French minister demands compulsory biometric ID card

By EDRi · April 20, 2005

The French minister of the Interior Dominique de Villepin has announced
plans to force every Frenchman to buy a new electronic ID card with a chip
containing photograph and fingerprints. On 11 April the French government
outlined its plan to introduce biometrics on passports by 2006 and on ID
cards by 2007.

In an interview with the newspaper France-Soir a day later, De Villepin
said ID cards should be made compulsory again in France, after the
obligation was deleted in 1955.

IDG News reports that the current French obligation to show ID at request
is relatively mild. Citizens may present a driving license or a passport,
even an expired one, or call witnesses. A passport currently costs about
60 euro in France, while identity cards are free. “The price of the
passport will be increased a little. And there’ll be a fee for the
identity card: that’s the price of security,” De Villepin told the

The biometric information and other identifying information will be stored
in a separate encrypted block on the chip, allowing access only to
authorised officials. The chip will also contain some digitised
authentication, to be able to file electronic tax declarations.

Because the information is stored on a contact-less chip, citizens may
well be scanned secretly, a major concern of civil rights organisations.
But according to the French newspaper Le Monde the architecture of the
system consists of 4 separate central databases, and only authorised
officials may link information about fingerprints or facial scans to the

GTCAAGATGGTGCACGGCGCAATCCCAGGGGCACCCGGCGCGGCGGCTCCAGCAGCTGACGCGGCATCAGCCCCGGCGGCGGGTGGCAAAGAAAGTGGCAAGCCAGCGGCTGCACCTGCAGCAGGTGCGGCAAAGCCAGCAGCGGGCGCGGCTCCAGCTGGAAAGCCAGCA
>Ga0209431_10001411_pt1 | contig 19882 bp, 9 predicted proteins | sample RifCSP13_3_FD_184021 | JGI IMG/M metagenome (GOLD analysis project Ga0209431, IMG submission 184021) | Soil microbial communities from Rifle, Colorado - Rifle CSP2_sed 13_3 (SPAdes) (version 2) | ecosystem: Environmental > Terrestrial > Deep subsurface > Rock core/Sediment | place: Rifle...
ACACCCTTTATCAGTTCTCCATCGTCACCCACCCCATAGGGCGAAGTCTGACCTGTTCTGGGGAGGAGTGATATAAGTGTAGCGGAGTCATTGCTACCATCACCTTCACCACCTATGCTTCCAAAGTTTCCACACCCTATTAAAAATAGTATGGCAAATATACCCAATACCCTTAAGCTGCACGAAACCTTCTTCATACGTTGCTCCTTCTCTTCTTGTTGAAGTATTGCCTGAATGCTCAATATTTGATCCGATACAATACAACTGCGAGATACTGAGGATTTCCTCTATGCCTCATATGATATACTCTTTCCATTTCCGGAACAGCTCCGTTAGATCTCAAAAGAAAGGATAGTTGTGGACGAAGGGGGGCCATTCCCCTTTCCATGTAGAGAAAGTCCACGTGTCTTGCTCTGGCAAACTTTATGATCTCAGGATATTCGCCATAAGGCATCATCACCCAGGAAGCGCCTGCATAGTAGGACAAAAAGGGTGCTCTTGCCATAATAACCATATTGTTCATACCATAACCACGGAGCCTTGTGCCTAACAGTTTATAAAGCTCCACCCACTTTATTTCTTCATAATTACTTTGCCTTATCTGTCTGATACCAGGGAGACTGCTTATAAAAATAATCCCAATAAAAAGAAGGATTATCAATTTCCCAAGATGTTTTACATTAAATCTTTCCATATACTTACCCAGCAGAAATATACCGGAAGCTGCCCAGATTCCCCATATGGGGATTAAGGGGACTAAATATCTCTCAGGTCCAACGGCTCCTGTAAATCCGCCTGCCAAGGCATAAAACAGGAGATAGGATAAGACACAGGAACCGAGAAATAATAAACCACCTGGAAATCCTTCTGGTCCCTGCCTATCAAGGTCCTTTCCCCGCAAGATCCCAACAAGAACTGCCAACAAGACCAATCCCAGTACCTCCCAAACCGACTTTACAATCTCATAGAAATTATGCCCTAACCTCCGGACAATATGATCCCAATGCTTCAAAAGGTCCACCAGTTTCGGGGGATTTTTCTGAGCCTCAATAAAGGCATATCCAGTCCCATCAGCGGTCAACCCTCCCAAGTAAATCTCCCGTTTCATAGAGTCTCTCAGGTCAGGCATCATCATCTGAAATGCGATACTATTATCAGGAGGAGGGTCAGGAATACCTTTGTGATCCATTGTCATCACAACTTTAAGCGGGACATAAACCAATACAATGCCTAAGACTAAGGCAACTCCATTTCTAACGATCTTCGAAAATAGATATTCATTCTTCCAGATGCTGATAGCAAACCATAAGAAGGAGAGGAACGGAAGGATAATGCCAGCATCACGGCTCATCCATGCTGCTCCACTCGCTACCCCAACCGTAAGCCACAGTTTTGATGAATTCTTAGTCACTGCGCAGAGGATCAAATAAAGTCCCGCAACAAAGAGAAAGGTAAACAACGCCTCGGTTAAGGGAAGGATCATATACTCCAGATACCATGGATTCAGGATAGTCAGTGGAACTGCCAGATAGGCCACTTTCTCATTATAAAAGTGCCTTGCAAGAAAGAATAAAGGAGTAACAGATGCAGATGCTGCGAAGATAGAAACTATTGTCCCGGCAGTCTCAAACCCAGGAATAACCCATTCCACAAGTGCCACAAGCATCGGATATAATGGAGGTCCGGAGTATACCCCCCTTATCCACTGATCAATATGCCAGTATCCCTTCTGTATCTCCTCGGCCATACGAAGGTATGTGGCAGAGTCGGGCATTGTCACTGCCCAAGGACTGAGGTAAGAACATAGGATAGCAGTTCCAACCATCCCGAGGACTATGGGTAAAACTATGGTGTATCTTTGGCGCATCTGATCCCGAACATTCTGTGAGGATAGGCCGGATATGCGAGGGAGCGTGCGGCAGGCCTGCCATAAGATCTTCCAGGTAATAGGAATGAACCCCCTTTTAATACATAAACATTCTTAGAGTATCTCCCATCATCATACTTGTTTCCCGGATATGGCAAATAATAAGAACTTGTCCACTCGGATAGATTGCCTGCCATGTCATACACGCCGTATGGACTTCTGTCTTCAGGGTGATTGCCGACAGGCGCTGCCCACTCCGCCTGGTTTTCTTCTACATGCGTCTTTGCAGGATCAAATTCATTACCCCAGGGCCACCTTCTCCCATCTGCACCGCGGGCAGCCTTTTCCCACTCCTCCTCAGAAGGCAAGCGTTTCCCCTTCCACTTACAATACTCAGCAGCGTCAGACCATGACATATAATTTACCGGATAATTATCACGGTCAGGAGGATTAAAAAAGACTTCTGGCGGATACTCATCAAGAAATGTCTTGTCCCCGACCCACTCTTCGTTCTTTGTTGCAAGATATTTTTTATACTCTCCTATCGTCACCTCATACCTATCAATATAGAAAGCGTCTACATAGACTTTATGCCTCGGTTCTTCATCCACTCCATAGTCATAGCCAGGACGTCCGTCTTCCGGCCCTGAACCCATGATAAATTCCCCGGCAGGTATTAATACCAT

database with general identifying information. Access to the databases
will be tracked, and there will be penalties for wrongful use.

Both IDG and Le Monde provide interesting lists of ID obligations in other
European countries, following the decisions by the European Council of
Justice and Home Affairs in December 2004 and the European Commission in
February 2005 to include biometrics on contact-less chips on passports
(see EDRI-gram 3.7). The decision does explicitly not cover ID cards, but
many countries seem very happy to include the data on chips on these cards
as well.

The resistance in the UK against mandatory ID has been covered extensively
in EDRI-gram and has proven very effective so far. In Germany a paper ID
card is compulsory, to be replaced by an electronic card containing
fingerprints in the future. In Belgium an electronic ID card will be
compulsory by the end of 2006, but there are no plans yet to introduce
biometrics. In Italy, Estonia and Finland electronic ID cards are
voluntary. Italians may choose to provide their fingerprints, while the
Finnish card only contains only the holders name. In the Netherlands,
which recently introduced compulsory identification, both passports and ID
cards will contain a face scan before the deadline of August 2006, stored
on a contact-less chip. Fingerprints will be added later.

French may have to buy compulsory biometric ID cards (12.04.2005)

Le Monde: Feu vert pour la carte d’identité électronique (12.04.2005),1-0@2-3244,36-638179@51-627772,0.html

EDRI-gram 3.7: No delay for EU biometric passports (06.04.2005)

French government organised national debate about electronic ID cards (February-June 2005)